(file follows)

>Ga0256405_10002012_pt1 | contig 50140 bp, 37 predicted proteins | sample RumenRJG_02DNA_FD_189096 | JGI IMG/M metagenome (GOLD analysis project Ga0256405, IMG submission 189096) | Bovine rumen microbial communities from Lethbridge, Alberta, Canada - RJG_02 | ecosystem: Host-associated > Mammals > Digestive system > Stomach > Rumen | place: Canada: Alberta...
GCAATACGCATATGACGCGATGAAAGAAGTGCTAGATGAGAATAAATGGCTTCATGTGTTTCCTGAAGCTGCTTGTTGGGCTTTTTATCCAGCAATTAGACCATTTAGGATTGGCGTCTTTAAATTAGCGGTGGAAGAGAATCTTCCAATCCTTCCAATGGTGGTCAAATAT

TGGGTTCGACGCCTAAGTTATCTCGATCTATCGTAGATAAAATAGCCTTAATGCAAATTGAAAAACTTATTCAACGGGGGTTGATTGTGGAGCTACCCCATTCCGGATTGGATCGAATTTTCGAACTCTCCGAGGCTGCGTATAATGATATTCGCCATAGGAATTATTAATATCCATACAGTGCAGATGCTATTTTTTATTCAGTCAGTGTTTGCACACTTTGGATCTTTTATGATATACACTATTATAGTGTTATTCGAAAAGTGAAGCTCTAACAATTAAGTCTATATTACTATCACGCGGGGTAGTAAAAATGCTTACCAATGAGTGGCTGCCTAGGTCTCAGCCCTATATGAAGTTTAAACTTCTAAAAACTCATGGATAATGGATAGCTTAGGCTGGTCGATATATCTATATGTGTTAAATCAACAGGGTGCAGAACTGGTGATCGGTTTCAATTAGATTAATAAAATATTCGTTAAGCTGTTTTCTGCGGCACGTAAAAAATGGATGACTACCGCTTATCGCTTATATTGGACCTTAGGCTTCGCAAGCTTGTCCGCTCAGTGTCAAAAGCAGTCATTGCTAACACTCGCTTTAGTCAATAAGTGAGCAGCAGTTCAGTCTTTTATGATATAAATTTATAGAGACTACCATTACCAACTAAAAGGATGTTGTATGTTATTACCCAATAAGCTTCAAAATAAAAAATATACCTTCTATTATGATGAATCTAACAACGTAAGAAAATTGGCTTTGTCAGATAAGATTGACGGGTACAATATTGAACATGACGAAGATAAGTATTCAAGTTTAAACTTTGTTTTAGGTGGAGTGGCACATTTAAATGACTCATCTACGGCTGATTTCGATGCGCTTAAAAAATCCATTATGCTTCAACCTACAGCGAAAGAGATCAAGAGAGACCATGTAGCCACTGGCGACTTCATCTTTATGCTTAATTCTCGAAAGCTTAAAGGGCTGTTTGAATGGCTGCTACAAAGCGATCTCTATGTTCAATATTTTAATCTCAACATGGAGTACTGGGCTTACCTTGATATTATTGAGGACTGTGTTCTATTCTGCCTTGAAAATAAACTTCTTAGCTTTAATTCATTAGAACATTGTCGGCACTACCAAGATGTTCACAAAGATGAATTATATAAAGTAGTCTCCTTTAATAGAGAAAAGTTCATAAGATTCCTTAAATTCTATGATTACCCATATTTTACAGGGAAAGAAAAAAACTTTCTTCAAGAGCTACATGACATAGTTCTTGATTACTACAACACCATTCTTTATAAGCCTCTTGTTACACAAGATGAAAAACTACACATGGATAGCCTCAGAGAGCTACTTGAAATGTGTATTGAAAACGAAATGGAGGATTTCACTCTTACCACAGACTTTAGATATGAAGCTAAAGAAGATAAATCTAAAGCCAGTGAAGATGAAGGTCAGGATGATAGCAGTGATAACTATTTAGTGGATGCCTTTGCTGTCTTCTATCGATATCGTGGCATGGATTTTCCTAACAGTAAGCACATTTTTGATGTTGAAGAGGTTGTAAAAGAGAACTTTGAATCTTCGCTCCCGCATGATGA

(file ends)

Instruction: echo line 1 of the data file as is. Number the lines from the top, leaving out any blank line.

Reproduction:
>Ga0256405_10002012_pt1 | contig 50140 bp, 37 predicted proteins | sample RumenRJG_02DNA_FD_189096 | JGI IMG/M metagenome (GOLD analysis project Ga0256405, IMG submission 189096) | Bovine rumen microbial communities from Lethbridge, Alberta, Canada - RJG_02 | ecosystem: Host-associated > Mammals > Digestive system > Stomach > Rumen | place: Canada: Alberta...